SAN DIEGO (Reuters) - San Diego Mayor Bob Filner, facing a sexual harassment lawsuit and a string of allegations of inappropriate behavior toward women, said on Friday he would resign as the head of California’s second-largest city.
A visibly emotional Filner addressed the San Diego City Council after members emerged from a closed meeting where they voted 7-0 to accept a settlement that requires him to step down, effective August 30, in exchange for the city joining in his legal defense in the lawsuit.
Filner, a 70-year-old Democratic former congressman elected San Diego mayor last year, had faced mounting pressure to step down after acknowledging behavior toward women that he said was unsuitable.
While Filner pledged to resign, his speech to a room full of reporters, accompanied by occasional cheers from supporters, was also defiant at times as he described being forced out of office.
“Certainly it was never my intention to be a mayor who went out like this,” Filner said, before making an apparent reference to his 1960s work with civil rights group the Freedom Riders.
“You know I started my political career facing lynch mobs, and I think we have just faced one here in San Diego,” he said. “In a lynch mob mentality, rumors become allegations, allegations become facts, facts become evidence of sexual harassment which have led to demands for my resignation and recall.”
Filner’s former press secretary, Irene McCormack Jackson, sued him in July, accusing him of sexually harassing her. Since then 17 more women have come forward to say he groped them or made other unwanted advances.
Jackson’s lawsuit is at the center of the settlement between Filner and the city, which sued him last month seeking to hold him responsible for any damages arising from the lawsuit.
As part of the deal, the city will join in his legal defense, according to an outline of the arrangement from the City Attorney’s office which will be responsible for representing the mayor.
The city could also underwrite up to $98,000 in attorney fees for Filner’s private legal defense, the document said, and while the city would pay for some forms of damages that may arise, it would not cover punitive damages.
‘NO INTENTION TO BE OFFENSIVE’
During his speech, Filner, the first Democrat elected mayor of San Diego in two decades, also acknowledged that he had offended women.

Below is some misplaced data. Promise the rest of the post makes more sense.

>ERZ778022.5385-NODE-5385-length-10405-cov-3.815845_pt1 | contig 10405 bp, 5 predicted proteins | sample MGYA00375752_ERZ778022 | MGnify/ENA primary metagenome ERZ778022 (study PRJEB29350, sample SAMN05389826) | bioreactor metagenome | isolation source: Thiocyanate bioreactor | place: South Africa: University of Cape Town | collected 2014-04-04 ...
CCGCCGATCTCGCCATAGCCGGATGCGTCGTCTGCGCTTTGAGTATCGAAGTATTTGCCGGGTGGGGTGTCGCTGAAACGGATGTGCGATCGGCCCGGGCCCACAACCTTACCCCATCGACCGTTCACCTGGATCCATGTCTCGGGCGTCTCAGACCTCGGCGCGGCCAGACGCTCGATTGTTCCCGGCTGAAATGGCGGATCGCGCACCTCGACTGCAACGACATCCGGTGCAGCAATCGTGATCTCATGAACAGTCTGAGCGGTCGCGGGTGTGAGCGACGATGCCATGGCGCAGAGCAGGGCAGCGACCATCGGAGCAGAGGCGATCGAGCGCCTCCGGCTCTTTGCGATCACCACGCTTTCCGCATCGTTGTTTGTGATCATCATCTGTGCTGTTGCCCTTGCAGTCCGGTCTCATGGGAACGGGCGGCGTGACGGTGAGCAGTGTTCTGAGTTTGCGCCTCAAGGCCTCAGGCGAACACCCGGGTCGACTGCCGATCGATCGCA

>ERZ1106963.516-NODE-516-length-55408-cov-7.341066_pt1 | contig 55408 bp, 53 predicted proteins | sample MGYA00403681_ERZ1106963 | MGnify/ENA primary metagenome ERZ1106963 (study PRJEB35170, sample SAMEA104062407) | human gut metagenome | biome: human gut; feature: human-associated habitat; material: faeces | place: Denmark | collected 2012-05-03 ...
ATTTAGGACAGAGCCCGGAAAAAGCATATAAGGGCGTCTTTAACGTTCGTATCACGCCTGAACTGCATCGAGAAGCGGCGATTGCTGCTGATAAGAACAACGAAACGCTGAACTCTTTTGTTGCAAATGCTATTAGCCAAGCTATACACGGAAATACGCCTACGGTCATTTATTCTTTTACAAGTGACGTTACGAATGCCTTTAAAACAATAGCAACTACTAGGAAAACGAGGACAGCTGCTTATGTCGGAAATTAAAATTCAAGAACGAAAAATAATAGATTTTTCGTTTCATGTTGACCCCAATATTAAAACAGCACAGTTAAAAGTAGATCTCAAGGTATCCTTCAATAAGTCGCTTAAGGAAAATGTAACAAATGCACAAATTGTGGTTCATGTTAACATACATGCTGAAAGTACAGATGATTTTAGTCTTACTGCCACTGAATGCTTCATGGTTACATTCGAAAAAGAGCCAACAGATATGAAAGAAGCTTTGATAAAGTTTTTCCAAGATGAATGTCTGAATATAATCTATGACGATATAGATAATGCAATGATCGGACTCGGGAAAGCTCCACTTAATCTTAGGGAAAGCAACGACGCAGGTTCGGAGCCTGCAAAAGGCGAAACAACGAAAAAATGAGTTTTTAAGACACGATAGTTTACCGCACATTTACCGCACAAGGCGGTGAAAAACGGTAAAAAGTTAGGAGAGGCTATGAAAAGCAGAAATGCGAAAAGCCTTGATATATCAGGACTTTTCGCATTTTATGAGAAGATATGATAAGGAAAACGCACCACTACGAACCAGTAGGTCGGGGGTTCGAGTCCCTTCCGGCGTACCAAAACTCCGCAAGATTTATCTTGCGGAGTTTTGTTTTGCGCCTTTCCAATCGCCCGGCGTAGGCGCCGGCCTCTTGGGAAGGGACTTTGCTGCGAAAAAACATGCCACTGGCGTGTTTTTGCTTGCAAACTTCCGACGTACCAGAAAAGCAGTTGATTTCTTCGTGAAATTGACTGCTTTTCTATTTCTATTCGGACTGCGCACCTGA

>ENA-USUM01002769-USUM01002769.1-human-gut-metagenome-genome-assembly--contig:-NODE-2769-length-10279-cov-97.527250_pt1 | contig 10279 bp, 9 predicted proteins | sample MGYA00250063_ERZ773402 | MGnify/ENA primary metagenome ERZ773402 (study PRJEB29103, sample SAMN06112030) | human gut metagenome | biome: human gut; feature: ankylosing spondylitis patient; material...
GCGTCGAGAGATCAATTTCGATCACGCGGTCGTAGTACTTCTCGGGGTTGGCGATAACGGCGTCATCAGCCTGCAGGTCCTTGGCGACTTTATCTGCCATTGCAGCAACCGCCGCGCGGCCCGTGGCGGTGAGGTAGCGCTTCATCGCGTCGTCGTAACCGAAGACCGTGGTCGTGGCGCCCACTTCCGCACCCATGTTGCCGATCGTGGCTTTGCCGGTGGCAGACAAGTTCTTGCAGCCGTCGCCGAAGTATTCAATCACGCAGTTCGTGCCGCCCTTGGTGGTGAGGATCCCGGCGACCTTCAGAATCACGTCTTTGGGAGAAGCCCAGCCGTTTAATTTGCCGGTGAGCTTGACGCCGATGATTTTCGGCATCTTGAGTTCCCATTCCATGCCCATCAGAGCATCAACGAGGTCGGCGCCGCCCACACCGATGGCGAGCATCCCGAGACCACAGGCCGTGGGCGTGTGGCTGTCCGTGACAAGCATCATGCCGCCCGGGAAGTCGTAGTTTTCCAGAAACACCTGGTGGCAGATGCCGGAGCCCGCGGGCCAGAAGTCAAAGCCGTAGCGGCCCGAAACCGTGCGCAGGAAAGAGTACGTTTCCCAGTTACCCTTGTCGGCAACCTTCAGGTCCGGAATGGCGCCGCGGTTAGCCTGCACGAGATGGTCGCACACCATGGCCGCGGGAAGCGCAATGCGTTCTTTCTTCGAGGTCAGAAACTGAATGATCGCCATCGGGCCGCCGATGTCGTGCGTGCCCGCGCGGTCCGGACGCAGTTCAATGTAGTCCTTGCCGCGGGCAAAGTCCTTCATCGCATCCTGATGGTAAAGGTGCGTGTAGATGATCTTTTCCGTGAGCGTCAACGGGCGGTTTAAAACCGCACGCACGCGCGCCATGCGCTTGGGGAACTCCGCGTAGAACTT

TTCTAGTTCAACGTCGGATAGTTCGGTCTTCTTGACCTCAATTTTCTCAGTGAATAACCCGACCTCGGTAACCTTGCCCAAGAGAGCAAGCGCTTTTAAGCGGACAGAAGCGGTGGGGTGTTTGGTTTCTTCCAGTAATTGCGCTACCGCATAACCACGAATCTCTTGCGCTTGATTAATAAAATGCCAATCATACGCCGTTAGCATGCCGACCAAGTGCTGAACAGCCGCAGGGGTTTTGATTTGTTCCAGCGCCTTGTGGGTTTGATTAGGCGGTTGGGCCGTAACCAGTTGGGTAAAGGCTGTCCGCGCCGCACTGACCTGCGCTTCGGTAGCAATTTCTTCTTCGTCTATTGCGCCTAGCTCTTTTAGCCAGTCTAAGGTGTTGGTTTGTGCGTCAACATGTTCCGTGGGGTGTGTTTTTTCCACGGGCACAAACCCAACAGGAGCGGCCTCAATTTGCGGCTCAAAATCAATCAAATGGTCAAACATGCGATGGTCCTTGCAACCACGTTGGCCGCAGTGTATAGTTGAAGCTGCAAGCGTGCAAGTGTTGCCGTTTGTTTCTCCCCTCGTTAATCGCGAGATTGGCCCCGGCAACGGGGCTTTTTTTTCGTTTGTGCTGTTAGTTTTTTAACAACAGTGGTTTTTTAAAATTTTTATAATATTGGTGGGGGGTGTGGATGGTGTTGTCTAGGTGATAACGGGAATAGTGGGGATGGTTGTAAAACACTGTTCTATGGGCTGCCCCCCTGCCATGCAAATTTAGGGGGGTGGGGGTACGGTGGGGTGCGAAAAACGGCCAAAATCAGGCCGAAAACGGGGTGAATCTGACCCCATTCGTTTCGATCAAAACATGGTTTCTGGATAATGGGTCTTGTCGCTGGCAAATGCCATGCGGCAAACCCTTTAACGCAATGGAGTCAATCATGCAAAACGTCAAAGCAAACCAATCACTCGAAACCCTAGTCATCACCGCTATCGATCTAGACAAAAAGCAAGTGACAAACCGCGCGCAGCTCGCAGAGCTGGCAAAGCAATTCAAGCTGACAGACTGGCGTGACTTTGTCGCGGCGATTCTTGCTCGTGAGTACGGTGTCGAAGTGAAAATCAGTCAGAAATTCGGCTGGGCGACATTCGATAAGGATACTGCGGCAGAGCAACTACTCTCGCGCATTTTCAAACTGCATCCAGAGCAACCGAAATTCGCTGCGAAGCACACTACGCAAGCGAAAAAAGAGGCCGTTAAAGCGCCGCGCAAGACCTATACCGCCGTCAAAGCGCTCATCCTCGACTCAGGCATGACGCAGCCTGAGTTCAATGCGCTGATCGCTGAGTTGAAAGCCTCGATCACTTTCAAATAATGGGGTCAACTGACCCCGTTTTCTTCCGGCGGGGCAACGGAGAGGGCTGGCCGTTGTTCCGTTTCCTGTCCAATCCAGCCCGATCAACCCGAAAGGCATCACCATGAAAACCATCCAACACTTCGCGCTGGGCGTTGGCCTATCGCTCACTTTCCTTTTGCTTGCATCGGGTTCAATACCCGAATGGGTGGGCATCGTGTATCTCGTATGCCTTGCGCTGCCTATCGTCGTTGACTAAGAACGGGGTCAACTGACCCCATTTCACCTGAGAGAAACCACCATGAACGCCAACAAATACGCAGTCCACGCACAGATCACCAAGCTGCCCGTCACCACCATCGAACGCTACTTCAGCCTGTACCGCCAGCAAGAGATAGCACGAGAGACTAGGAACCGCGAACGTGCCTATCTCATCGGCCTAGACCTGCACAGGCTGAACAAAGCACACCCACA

“I had no intention to be offensive, to violate your personal or emotional space,” he said.
High-profile attorney Gloria Allred, who represents Jackson, welcomed Filner’s pending resignation.
In a statement, Allred noted that Filner in his speech had taken credit for protecting seals on San Diego beaches. “Unfortunately, he failed to give as much protection to the women who came into contact with him as he gave to the seals,” she said.
Jackson, in her own written statement, said Filner “will not be missed.”
Jessica Levinson, an associate clinical professor at Loyola Law School in Los Angeles, said Filner’s only bargaining chip in discussions with the city had been his threat to remain in office.
“It sounds like it’s an actual compromise, both sides get something,” she said. “Ultimately what San Diego needs is for Filner to step down and for them to have a functioning mayor who’s allowed in City Hall, and that the city doesn’t fear that if he’s allowed around women something bad is going to happen.”
Under the city charter, City Council President Todd Gloria will assume the role of mayor until a special election is held within 90 days of the effective date of Filner’s resignation.
If no single candidate in the special election wins a simple majority, then a runoff election would be held between the top two vote-getters within 49 more days.
The scandal will not hurt the chances of future Democratic candidates, said Steven Erie, a political science professor at the University of California at San Diego.
“I don’t think it’s damaged the Democratic brand for the simple reason that almost every major Democratic politician demanded Filner resign within about a week or so” of the scandal erupting, Erie said.
Writing by Alex Dobuzinskis; Editing by Cynthia Johnston, Prudence Crowther, Ken Wills and Mohammad Zargham